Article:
Many see move as a way to dodge U.S. taxes.
BY: MARIO CANSECO
When Burger King Worldwide Inc. announced it had reached an agreement to buy Tim Hortons Inc. for $12.5 billion last month, most of the discussion north of the 49th parallel involved the future of our beloved doughnut and coffee chain. The key players in the deal were quick to point out that there would not be any massive changes to the brands or their products.
While Canadian politicians were mostly absent from discussions about the deal, the United States has seen a large amount of commentary and criticism. Ohio Sen. Sherrod Brown, a Democrat, has openly called for a boycott of Burger King, claiming that the merger is simply a “tax inversion.” Brown went as far as to use the verb “abandon” to describe Burger King’s actions in seeking to relocate its headquarters to Ontario, and urged his constituents to take their business to other companies that are still based in the U.S.
In a way, Brown’s disparagement was not a surprise. He is one of the foremost proponents of Buy American laws in Congress, and an outspoken critic of trade. Still, the merger is not only angering America’s protectionist left. The patriotic right has also expressed displeasure, effectively blaming America’s high federal corporate tax rate (35 per cent, compared with Canada’s 15 per cent) for Burger King’s departure.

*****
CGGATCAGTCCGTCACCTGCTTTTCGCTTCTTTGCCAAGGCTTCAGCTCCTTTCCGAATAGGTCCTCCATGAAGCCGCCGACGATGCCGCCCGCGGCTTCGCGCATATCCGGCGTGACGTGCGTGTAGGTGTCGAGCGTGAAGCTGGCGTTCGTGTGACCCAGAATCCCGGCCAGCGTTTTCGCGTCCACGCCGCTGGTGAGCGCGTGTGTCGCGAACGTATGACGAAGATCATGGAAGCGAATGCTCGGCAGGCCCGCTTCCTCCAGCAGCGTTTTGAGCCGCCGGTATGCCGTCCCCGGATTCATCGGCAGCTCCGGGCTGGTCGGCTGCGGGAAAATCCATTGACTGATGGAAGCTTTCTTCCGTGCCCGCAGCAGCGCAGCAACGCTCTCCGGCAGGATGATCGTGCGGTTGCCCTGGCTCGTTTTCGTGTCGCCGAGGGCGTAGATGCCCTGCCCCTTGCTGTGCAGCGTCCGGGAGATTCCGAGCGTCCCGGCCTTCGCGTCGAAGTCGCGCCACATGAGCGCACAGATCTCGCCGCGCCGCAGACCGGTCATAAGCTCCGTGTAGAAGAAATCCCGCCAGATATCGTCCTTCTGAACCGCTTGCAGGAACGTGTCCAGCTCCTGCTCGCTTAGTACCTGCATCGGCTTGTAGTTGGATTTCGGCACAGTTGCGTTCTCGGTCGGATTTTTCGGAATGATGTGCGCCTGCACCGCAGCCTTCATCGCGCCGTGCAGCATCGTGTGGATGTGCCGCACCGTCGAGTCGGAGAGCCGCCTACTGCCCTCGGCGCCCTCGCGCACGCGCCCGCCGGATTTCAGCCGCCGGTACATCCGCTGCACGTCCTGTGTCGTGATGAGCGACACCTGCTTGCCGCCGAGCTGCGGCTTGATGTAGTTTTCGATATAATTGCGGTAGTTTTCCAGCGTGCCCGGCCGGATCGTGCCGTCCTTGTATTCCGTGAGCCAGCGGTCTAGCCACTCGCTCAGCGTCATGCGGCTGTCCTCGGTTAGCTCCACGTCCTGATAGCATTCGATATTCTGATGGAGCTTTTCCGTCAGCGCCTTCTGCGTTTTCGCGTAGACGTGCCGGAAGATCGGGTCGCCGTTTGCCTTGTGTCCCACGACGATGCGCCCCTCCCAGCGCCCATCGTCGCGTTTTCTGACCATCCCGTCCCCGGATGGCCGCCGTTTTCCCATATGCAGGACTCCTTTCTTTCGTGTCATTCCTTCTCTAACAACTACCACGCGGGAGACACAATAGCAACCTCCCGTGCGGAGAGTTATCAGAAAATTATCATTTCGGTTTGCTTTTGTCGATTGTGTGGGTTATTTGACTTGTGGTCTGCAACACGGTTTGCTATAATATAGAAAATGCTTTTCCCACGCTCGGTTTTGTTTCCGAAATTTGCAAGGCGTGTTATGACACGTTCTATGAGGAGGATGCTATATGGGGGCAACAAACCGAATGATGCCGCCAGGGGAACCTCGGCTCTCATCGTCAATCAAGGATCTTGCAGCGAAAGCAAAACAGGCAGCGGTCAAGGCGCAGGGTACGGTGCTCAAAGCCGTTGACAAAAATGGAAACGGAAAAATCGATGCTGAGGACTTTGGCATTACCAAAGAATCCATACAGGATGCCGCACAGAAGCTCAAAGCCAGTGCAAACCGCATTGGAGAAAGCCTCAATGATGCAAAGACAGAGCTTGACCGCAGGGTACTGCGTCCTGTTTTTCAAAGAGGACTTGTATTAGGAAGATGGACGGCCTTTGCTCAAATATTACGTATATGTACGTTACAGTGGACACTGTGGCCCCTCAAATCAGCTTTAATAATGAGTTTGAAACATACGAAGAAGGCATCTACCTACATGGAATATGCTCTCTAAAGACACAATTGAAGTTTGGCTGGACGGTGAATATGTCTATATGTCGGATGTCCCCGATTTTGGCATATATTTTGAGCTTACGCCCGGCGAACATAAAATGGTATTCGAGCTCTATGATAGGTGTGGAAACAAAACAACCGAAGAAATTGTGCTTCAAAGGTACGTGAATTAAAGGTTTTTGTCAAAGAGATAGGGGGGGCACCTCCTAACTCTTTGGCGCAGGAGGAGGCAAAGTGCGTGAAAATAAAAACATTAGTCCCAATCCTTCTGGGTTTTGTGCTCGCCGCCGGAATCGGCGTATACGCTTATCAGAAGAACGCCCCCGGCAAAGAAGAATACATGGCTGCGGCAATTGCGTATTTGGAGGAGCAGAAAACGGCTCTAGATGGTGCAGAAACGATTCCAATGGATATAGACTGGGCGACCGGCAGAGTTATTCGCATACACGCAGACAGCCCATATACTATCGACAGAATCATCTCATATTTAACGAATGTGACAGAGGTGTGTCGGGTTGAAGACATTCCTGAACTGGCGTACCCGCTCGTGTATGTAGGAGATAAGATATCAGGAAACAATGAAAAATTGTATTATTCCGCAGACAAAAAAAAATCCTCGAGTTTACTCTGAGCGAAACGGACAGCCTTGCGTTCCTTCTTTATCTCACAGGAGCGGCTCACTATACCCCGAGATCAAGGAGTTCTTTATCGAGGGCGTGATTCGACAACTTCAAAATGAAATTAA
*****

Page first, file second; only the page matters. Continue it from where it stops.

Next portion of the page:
With these two political extremes seemingly coming together, how do average Americans — those who may choose Burger King over other fast-food venues at their strip mall — feel about the deal?
A recent Insights West poll found that the merger is not exactly being welcomed with open arms in the United States. A majority of Americans — 58 per cent — believe Burger King is taking over Tim Hortons so that the American fast-food giant can avoid paying U.S. taxes. Among Americans aged 55 and over, the level of agreement with the tax inversion perspective climbs to 64 per cent.
In addition, almost two in five U.S. respondents — 39 per cent — expect many Burger King employees to lose their jobs as a result of this merger — including 45 per cent of those aged 18 to 34.
Finally, more than three in 10 Americans — 31 per cent — say they will visit Burger King less often than before as a result of the deal. The proportion of residents who would effectively endorse a boycott is highest in the U.S. Northeast, the country’s most densely populated region, at 36 per cent.
(The poll results are based on a Sept. 1-5 online survey of 1,007 American adults.)
While Americans may not have been paying as much attention to the merger as Canadians, the Insights West survey does provide some compelling statistics. It is clear that Burger King is not considered an American icon, certainly not at the same level that Tim Hortons enjoys in Canada. However, the possibility of a backlash as a result of the deal is certainly present.
Most Americans do not think, as the key players in the deal have repeatedly stated, that this transaction is about growth. The deal, for a majority, is regarded as an opportunity to take advantage of the situation for fiscal reasons.
Both protectionist Democrats and patriotic Republicans are already less willing to support Burger King with their wallets. Changing these perceptions in a country where left and right rarely coalesce will take more than a couple of opportune quotes on how the CEO likes his coffee.
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